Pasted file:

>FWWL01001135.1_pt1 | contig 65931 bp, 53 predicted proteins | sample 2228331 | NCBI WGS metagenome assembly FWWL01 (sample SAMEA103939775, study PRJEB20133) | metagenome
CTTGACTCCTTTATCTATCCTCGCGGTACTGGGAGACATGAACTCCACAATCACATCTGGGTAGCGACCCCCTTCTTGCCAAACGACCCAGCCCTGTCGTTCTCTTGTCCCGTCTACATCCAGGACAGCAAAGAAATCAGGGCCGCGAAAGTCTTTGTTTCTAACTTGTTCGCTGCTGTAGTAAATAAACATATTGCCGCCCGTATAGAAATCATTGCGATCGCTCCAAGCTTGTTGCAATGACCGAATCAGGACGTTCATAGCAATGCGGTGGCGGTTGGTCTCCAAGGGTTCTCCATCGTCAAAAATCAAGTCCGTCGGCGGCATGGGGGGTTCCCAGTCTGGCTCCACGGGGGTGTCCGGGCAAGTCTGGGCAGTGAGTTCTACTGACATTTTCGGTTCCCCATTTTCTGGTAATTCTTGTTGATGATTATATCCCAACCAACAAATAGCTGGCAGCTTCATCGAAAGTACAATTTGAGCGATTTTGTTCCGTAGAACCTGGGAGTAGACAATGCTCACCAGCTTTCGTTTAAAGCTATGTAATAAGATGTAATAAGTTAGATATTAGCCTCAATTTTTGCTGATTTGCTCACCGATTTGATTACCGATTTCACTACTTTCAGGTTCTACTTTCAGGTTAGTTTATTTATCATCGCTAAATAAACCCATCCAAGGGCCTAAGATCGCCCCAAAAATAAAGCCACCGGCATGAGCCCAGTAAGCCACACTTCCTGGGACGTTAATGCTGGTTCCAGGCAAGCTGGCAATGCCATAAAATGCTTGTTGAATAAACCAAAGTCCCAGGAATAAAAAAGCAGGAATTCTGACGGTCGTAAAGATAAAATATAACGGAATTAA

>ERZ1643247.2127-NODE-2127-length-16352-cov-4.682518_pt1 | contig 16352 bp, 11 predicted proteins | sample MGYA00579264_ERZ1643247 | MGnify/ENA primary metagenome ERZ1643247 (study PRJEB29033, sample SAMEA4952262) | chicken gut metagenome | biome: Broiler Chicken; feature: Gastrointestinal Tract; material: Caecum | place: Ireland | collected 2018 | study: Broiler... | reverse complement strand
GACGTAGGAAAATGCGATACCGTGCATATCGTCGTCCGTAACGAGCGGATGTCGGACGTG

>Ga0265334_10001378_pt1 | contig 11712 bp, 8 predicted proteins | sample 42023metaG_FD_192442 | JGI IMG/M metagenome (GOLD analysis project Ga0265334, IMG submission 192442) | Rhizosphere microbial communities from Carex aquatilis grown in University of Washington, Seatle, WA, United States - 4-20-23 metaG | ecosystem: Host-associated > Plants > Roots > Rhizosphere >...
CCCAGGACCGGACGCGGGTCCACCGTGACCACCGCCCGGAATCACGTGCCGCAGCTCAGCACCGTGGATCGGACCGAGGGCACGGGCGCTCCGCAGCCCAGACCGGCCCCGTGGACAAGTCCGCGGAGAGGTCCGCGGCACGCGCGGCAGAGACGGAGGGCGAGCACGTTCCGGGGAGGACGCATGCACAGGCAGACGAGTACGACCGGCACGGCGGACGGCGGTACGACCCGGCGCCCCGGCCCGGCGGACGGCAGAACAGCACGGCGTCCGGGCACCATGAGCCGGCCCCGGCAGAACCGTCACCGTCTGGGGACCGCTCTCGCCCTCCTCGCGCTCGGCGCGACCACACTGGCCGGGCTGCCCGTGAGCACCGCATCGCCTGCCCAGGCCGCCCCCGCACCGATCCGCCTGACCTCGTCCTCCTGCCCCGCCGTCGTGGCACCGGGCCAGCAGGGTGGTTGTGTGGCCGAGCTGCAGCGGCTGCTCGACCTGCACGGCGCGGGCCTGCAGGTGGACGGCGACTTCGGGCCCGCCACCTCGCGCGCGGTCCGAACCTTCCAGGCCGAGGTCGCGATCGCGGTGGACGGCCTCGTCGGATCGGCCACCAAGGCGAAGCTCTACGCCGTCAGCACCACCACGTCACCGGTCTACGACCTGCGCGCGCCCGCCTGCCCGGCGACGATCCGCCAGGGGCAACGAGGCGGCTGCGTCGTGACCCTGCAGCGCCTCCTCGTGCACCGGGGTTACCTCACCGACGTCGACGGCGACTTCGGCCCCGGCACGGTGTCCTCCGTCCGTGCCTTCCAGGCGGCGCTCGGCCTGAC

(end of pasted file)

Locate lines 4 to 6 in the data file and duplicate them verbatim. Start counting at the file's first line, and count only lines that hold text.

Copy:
GACGTAGGAAAATGCGATACCGTGCATATCGTCGTCCGTAACGAGCGGATGTCGGACGTG

>Ga0265334_10001378_pt1 | contig 11712 bp, 8 predicted proteins | sample 42023metaG_FD_192442 | JGI IMG/M metagenome (GOLD analysis project Ga0265334, IMG submission 192442) | Rhizosphere microbial communities from Carex aquatilis grown in University of Washington, Seatle, WA, United States - 4-20-23 metaG | ecosystem: Host-associated > Plants > Roots > Rhizosphere >...
CCCAGGACCGGACGCGGGTCCACCGTGACCACCGCCCGGAATCACGTGCCGCAGCTCAGCACCGTGGATCGGACCGAGGGCACGGGCGCTCCGCAGCCCAGACCGGCCCCGTGGACAAGTCCGCGGAGAGGTCCGCGGCACGCGCGGCAGAGACGGAGGGCGAGCACGTTCCGGGGAGGACGCATGCACAGGCAGACGAGTACGACCGGCACGGCGGACGGCGGTACGACCCGGCGCCCCGGCCCGGCGGACGGCAGAACAGCACGGCGTCCGGGCACCATGAGCCGGCCCCGGCAGAACCGTCACCGTCTGGGGACCGCTCTCGCCCTCCTCGCGCTCGGCGCGACCACACTGGCCGGGCTGCCCGTGAGCACCGCATCGCCTGCCCAGGCCGCCCCCGCACCGATCCGCCTGACCTCGTCCTCCTGCCCCGCCGTCGTGGCACCGGGCCAGCAGGGTGGTTGTGTGGCCGAGCTGCAGCGGCTGCTCGACCTGCACGGCGCGGGCCTGCAGGTGGACGGCGACTTCGGGCCCGCCACCTCGCGCGCGGTCCGAACCTTCCAGGCCGAGGTCGCGATCGCGGTGGACGGCCTCGTCGGATCGGCCACCAAGGCGAAGCTCTACGCCGTCAGCACCACCACGTCACCGGTCTACGACCTGCGCGCGCCCGCCTGCCCGGCGACGATCCGCCAGGGGCAACGAGGCGGCTGCGTCGTGACCCTGCAGCGCCTCCTCGTGCACCGGGGTTACCTCACCGACGTCGACGGCGACTTCGGCCCCGGCACGGTGTCCTCCGTCCGTGCCTTCCAGGCGGCGCTCGGCCTGAC